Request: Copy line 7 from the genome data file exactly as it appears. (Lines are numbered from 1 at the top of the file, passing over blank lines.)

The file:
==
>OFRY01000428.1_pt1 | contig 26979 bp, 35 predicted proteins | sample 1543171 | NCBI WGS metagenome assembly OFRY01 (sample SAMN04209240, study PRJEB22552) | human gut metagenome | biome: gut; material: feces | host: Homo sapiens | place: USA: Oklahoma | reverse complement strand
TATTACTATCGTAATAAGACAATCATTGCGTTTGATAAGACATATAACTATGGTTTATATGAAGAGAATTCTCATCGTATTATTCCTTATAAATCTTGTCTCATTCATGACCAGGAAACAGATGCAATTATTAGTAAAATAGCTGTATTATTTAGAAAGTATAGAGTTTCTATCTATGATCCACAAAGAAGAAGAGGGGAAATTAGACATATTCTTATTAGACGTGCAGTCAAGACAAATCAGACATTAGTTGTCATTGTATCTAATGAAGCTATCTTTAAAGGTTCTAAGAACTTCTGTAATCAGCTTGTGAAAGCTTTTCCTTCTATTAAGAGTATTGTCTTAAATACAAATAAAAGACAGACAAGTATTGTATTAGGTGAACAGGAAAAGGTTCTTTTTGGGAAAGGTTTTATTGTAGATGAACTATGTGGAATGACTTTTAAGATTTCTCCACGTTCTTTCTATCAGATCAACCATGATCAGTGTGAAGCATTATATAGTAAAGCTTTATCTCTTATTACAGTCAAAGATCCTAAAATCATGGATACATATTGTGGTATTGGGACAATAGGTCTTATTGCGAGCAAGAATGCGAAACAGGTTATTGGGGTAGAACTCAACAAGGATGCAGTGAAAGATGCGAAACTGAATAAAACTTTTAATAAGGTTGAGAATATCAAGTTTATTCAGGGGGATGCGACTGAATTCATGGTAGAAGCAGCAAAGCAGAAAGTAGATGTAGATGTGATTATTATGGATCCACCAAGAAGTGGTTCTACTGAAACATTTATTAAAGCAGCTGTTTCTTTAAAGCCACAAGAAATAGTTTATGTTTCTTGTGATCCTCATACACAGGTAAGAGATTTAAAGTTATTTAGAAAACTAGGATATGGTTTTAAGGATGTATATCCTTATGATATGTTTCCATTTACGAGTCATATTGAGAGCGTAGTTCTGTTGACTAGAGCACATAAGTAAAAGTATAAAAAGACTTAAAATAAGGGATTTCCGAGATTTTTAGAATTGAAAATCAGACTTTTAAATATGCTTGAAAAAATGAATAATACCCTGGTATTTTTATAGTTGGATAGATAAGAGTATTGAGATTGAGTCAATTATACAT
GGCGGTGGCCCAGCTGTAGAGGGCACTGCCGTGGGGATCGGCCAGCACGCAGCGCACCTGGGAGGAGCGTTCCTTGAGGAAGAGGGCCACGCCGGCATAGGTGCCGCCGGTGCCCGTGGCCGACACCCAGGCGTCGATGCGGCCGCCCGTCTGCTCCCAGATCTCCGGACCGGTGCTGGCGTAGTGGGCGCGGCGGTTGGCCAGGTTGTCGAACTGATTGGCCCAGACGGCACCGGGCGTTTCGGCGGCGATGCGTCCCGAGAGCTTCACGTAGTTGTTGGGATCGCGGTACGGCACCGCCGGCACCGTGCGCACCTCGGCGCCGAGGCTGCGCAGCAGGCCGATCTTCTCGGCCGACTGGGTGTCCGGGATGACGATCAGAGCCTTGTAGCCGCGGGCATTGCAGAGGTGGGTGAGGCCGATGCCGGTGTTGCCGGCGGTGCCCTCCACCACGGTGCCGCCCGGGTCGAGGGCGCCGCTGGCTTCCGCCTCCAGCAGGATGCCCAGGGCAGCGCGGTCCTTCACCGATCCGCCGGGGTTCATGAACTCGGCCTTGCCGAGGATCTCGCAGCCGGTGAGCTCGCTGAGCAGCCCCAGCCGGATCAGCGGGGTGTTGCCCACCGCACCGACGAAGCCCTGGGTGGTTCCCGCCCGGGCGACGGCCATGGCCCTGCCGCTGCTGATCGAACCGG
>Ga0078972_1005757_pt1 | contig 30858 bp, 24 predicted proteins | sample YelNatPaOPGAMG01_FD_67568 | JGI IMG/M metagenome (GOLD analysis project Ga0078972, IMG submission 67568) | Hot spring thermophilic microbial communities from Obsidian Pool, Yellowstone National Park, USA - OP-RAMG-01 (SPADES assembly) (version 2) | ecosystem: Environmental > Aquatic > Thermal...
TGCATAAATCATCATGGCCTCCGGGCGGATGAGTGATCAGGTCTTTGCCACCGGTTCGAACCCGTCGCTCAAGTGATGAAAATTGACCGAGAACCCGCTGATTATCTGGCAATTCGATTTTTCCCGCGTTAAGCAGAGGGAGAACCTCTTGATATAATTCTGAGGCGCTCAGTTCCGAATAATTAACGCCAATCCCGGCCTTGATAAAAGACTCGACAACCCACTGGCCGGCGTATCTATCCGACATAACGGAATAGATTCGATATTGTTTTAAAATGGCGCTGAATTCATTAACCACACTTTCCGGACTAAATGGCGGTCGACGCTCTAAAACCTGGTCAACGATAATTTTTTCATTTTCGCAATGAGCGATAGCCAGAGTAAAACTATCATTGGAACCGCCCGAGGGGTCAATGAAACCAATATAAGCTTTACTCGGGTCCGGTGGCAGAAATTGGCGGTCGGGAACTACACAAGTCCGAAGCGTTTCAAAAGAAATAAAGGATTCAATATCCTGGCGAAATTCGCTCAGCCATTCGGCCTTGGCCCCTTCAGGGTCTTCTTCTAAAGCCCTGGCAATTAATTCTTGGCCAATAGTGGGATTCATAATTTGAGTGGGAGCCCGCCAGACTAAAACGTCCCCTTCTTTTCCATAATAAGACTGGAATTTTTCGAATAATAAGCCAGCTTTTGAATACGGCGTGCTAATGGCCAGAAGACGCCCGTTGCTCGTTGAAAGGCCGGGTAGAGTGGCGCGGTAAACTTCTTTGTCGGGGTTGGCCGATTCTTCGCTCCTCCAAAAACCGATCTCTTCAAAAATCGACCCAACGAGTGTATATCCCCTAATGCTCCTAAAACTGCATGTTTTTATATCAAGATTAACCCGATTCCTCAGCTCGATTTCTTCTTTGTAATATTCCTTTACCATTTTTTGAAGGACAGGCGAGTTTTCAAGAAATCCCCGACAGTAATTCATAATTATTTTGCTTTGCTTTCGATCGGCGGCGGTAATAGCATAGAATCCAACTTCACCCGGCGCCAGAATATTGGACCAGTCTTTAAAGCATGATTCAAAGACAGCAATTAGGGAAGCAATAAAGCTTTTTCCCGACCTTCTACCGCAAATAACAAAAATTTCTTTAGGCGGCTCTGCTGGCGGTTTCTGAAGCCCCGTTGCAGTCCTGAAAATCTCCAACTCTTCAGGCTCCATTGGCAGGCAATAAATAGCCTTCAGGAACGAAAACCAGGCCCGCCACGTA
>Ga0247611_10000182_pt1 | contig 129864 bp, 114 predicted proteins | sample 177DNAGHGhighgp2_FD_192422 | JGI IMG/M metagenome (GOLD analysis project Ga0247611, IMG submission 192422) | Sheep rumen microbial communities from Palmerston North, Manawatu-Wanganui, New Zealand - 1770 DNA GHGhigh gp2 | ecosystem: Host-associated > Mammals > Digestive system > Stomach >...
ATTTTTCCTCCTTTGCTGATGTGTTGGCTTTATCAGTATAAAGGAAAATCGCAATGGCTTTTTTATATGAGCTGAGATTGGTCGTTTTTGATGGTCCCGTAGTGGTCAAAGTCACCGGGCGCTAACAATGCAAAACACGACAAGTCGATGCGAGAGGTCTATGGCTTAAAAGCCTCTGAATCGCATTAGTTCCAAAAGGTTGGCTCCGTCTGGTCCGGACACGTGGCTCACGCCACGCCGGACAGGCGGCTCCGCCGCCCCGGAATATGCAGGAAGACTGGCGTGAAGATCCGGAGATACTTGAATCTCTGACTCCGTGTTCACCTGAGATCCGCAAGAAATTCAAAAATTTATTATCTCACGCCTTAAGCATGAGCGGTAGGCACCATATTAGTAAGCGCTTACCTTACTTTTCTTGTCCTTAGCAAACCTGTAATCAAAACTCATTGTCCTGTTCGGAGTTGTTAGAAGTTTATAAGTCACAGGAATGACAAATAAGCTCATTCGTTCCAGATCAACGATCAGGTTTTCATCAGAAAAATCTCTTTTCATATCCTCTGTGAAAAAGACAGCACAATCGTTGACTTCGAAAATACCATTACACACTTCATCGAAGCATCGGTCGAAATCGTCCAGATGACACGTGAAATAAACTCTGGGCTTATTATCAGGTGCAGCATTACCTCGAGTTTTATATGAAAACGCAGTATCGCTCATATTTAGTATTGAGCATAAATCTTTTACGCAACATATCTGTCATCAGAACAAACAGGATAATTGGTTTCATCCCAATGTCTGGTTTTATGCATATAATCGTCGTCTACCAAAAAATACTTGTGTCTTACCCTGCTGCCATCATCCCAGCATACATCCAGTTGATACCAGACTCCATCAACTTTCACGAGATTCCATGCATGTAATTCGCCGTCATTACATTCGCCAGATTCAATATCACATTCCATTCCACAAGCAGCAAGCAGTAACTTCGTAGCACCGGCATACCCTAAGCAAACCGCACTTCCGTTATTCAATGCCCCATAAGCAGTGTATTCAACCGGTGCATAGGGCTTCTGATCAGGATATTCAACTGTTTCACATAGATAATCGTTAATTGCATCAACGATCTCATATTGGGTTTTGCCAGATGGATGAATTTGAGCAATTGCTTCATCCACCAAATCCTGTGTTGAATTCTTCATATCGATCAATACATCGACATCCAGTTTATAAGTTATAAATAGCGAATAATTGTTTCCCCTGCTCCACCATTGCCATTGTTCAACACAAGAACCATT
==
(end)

ATTTTTCCTCCTTTGCTGATGTGTTGGCTTTATCAGTATAAAGGAAAATCGCAATGGCTTTTTTATATGAGCTGAGATTGGTCGTTTTTGATGGTCCCGTAGTGGTCAAAGTCACCGGGCGCTAACAATGCAAAACACGACAAGTCGATGCGAGAGGTCTATGGCTTAAAAGCCTCTGAATCGCATTAGTTCCAAAAGGTTGGCTCCGTCTGGTCCGGACACGTGGCTCACGCCACGCCGGACAGGCGGCTCCGCCGCCCCGGAATATGCAGGAAGACTGGCGTGAAGATCCGGAGATACTTGAATCTCTGACTCCGTGTTCACCTGAGATCCGCAAGAAATTCAAAAATTTATTATCTCACGCCTTAAGCATGAGCGGTAGGCACCATATTAGTAAGCGCTTACCTTACTTTTCTTGTCCTTAGCAAACCTGTAATCAAAACTCATTGTCCTGTTCGGAGTTGTTAGAAGTTTATAAGTCACAGGAATGACAAATAAGCTCATTCGTTCCAGATCAACGATCAGGTTTTCATCAGAAAAATCTCTTTTCATATCCTCTGTGAAAAAGACAGCACAATCGTTGACTTCGAAAATACCATTACACACTTCATCGAAGCATCGGTCGAAATCGTCCAGATGACACGTGAAATAAACTCTGGGCTTATTATCAGGTGCAGCATTACCTCGAGTTTTATATGAAAACGCAGTATCGCTCATATTTAGTATTGAGCATAAATCTTTTACGCAACATATCTGTCATCAGAACAAACAGGATAATTGGTTTCATCCCAATGTCTGGTTTTATGCATATAATCGTCGTCTACCAAAAAATACTTGTGTCTTACCCTGCTGCCATCATCCCAGCATACATCCAGTTGATACCAGACTCCATCAACTTTCACGAGATTCCATGCATGTAATTCGCCGTCATTACATTCGCCAGATTCAATATCACATTCCATTCCACAAGCAGCAAGCAGTAACTTCGTAGCACCGGCATACCCTAAGCAAACCGCACTTCCGTTATTCAATGCCCCATAAGCAGTGTATTCAACCGGTGCATAGGGCTTCTGATCAGGATATTCAACTGTTTCACATAGATAATCGTTAATTGCATCAACGATCTCATATTGGGTTTTGCCAGATGGATGAATTTGAGCAATTGCTTCATCCACCAAATCCTGTGTTGAATTCTTCATATCGATCAATACATCGACATCCAGTTTATAAGTTATAAATAGCGAATAATTGTTTCCCCTGCTCCACCATTGCCATTGTTCAACACAAGAACCATT